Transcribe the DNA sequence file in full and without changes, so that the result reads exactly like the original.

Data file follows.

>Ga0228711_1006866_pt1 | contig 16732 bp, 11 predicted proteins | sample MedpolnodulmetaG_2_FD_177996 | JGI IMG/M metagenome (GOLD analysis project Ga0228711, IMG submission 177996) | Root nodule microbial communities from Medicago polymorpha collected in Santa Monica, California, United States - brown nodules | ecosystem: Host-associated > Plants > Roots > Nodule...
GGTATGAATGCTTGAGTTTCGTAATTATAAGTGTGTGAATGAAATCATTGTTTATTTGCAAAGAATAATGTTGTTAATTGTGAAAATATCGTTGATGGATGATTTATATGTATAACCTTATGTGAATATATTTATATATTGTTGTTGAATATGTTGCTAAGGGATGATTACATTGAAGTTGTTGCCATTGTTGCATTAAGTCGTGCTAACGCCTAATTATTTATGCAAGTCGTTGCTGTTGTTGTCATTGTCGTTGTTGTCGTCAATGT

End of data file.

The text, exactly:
>Ga0228711_1006866_pt1 | contig 16732 bp, 11 predicted proteins | sample MedpolnodulmetaG_2_FD_177996 | JGI IMG/M metagenome (GOLD analysis project Ga0228711, IMG submission 177996) | Root nodule microbial communities from Medicago polymorpha collected in Santa Monica, California, United States - brown nodules | ecosystem: Host-associated > Plants > Roots > Nodule...
GGTATGAATGCTTGAGTTTCGTAATTATAAGTGTGTGAATGAAATCATTGTTTATTTGCAAAGAATAATGTTGTTAATTGTGAAAATATCGTTGATGGATGATTTATATGTATAACCTTATGTGAATATATTTATATATTGTTGTTGAATATGTTGCTAAGGGATGATTACATTGAAGTTGTTGCCATTGTTGCATTAAGTCGTGCTAACGCCTAATTATTTATGCAAGTCGTTGCTGTTGTTGTCATTGTCGTTGTTGTCGTCAATGT